When Blake Coleman was 15, he had a conversation with a coach that changed the trajectory of his burgeoning hockey career – and his life.

The Plano, Texas, native was introduced to the sport by his maternal grandmother, who hailed from New York state. She had Dallas Stars season tickets but couldn’t convince family members to attend games with her. Grandson Blake happily obliged, spending many evenings with her watching the Stars play at the old Reunion Arena in downtown Dallas.

“She took me as a kid and I loved it,” the 29-year-old Coleman, now a member of the Flames, recalled in a TSN interview at the Saddledome in Calgary.

“I grew up watching them and started playing roller hockey in the street. The Stars started popping up rinks all over town and I went and tried it out and loved it.”

Like most NHLers, Coleman was the offensive star on his youth hockey teams, piling up points and earning accolades while playing on competitive travel teams.

But as a teenager with eyes on the sport’s top league, a coach bluntly told Blake that his ticket to The Show wouldn’t be as a scorer – and that he’d have to change his habits to get there.

Around Christmas 2006, the then 15-year-old was playing with the Belle Tire AAA team in suburban Detroit when they had the chat.

“It was actually [St. Louis Blues defenceman] Torey Krug’s dad that was my coach there and he had a come-to-Jesus moment with me,” Coleman said.

“He just taught me the hard side of the game, the defensive side, the tough side.”

Some 15 years later, Kyle Krug still vividly recalls the scene in his office.

“It was right before Christmas break and I asked him if he was going to return to the team after,” he said.

“I was pretty hard on my players, especially the ones that I thought had ability. I asked him some pretty harsh questions and I made some harsh statements to him.”

“When Blake came here, he had long blond hair and was a typical skilled player from down south and didn’t play like a kid from Western Canada or Detroit or Toronto would play,” Krug elaborated.

“He wasn’t that gritty. The conversation that took place was basically, ‘If you’re gonna be a player that’s gonna be in the National Hockey League, you’ve got to play 200 feet of the ice and you’ve got to play with a lot of jam.’”

The transformation took place and Coleman returned to the team with a new attitude, new work habits and a new haircut.

“He came back after Christmas and he had shaved his head,” Krug said. “I was like, ‘Holy cow.’”

Coleman finished the season among team leaders in scoring, earning back the trust of Krug in the process. 

“He was a huge part of our team.”

“He really changed my outlook on the game and what my path was to make it,” Coleman said.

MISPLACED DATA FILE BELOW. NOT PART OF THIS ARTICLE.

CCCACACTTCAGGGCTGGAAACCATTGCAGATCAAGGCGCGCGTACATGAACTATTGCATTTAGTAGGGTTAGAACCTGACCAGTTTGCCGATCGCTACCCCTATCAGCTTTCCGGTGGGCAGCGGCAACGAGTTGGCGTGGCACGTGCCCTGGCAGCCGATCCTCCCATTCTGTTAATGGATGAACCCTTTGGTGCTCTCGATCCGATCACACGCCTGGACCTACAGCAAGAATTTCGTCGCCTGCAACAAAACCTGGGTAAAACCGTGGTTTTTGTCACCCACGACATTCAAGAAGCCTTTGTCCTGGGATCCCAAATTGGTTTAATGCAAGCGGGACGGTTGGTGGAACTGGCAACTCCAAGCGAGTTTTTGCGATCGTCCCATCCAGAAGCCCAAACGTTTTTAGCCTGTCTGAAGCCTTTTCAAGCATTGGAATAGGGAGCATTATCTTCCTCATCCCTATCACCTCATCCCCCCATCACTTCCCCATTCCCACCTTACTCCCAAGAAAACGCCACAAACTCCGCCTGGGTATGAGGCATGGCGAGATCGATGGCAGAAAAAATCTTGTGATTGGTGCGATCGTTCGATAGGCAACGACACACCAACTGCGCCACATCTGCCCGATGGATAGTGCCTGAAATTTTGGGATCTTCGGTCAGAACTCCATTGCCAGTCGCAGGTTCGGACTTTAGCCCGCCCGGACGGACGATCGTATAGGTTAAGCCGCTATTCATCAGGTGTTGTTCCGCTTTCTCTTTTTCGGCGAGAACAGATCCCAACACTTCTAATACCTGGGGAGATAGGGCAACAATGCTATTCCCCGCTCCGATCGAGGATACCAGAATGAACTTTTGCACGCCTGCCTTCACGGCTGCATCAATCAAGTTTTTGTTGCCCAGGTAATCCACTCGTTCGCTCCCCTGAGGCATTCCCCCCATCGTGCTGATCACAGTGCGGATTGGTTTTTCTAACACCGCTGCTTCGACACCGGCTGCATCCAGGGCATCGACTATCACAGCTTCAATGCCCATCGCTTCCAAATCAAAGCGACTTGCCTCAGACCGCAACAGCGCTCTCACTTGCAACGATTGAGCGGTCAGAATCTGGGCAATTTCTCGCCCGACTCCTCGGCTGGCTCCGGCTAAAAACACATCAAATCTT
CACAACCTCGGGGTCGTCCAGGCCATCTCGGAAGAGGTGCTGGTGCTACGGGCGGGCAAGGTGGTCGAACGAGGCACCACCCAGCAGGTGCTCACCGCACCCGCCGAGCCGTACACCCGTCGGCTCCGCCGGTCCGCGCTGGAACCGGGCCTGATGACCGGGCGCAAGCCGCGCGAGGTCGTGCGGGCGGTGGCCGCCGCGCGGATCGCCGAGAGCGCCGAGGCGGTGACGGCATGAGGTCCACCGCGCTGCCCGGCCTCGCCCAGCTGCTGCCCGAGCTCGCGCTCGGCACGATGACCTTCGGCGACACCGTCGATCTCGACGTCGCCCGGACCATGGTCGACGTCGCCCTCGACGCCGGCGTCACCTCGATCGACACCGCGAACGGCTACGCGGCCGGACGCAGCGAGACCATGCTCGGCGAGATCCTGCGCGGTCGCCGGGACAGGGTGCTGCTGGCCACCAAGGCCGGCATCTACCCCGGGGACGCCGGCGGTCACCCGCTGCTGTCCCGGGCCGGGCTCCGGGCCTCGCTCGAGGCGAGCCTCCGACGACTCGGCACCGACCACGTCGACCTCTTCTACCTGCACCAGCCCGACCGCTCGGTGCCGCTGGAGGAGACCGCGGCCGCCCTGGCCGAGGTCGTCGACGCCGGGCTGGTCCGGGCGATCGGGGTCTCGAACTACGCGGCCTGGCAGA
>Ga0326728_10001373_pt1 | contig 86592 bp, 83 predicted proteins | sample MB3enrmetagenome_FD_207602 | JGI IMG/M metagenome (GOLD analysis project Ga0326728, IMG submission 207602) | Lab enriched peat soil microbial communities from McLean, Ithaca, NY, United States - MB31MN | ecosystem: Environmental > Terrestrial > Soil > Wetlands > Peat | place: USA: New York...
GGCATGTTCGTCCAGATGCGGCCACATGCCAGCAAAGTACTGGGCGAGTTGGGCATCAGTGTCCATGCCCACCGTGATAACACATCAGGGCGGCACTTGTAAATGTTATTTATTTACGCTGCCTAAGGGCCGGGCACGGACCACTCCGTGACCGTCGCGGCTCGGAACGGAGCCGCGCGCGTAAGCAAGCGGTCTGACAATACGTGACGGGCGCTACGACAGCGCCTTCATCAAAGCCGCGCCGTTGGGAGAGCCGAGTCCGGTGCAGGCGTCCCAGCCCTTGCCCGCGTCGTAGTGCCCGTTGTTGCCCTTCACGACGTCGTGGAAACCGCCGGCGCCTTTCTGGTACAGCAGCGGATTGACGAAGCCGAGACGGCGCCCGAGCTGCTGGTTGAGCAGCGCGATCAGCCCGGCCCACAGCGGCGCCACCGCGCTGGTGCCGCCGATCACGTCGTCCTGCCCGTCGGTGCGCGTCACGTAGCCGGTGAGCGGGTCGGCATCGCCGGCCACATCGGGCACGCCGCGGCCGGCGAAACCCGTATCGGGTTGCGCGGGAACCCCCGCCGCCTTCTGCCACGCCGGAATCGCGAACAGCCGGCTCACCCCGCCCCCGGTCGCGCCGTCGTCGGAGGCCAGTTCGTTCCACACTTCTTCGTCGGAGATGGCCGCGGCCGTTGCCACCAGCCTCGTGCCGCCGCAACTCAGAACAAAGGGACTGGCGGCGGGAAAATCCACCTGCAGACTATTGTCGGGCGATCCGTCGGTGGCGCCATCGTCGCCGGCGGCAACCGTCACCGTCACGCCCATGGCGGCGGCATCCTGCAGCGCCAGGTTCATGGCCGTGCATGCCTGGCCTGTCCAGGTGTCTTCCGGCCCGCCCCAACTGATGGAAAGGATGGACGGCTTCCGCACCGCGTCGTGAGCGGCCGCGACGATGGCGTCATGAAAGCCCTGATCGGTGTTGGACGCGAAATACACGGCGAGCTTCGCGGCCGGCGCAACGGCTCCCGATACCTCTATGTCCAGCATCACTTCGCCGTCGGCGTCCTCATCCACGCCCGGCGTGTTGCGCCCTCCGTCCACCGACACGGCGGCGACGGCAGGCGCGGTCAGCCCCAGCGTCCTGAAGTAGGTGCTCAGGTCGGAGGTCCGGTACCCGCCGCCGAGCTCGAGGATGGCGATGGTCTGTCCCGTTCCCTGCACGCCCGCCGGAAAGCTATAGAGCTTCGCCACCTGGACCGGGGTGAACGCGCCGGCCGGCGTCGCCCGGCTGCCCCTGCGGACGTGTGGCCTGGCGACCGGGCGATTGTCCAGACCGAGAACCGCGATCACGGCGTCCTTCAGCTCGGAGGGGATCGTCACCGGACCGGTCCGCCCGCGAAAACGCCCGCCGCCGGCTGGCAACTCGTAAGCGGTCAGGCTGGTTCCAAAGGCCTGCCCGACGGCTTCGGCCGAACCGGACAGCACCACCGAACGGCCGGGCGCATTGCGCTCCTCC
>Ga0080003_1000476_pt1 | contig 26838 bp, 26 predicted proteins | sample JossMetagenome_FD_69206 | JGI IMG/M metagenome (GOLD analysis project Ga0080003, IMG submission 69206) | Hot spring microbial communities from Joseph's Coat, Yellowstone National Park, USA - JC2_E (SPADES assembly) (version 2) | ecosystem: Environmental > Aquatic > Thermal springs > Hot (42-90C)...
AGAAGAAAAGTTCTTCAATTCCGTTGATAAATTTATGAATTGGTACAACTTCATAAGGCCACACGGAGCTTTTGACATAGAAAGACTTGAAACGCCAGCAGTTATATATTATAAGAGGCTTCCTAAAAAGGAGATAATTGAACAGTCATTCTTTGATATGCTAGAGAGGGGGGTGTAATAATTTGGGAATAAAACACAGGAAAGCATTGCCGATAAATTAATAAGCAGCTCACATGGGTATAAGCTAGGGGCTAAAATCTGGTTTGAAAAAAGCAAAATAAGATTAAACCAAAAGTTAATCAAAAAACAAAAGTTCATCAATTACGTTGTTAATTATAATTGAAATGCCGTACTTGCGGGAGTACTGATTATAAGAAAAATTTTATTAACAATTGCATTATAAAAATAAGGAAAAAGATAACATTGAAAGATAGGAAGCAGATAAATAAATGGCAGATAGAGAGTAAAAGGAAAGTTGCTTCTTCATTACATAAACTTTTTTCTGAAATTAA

“I think the more tools you have in your bag, the longer your career can be.”

One of them is the ability to agitate. 

“Our first encounter wasn’t the best,” said college teammate Austin Czarnik, now with the New York Islanders organization. He and Coleman first played against each other in the North American Hockey League.

“He was a gritty player and likes to get after it, and I was kind of a rat at the time. We butted heads for sure.”

Coleman played four seasons of college hockey at Miami University (Ohio) and was drafted by the New Jersey Devils in the third round (75th overall) of the 2011 NHL Draft.

“Where he grew the most, I think he became a 200-foot player,” said Rico Blasi, Coleman’s coach at Miami. “He understood the game not only with, but without the puck. He understands that there’s a role he can play and whatever role that is, he’s going to be able to do it.”

A member of the Tampa Bay Lightning the previous two seasons, Coleman, Yanni Gourde and Barclay Goodrow formed one of the best third lines in recent memory en route to winning back-to-back Stanley Cups.

“It was pretty much an instant connection when I started playing with those guys,” Coleman said. “We still keep in touch. They’re easy guys to root for. They’re really great people. It’s kind of crazy that we’re all gone now from Tampa. It was a pretty special line in the sense that it was consistent. We stayed together our whole time there…it means things are going well if they’re keeping lines together

Beyond his contributions on the ice, Coleman was brought to Calgary in the off-season – signing a six-year, $29.4 million contract – for his Cup-winning pedigree. 

The Flames haven’t won a playoff series since 2015 and underachieved last season, finishing fifth in the all-Canadian North Division. Over the years, the team has also been criticized for its inability to manage the highs and lows of games. Coleman’s presence will surely help in that regard.

“Mistakes are going to happen, you just have to limit them,” he said. 

“You want to have a perfect game every game, but it’s not the reality. I’ve really learned how to turn my focus to the next shift. You can’t go back, you can’t change what’s happened…we had a lot of that in Tampa. It was great. If you lose a game, nobody’s concerned. You knew what you needed to do. If guys made mistakes that cost the team that game, they were the best players on the ice the next night. That’s what you hope to see out of this group, too.”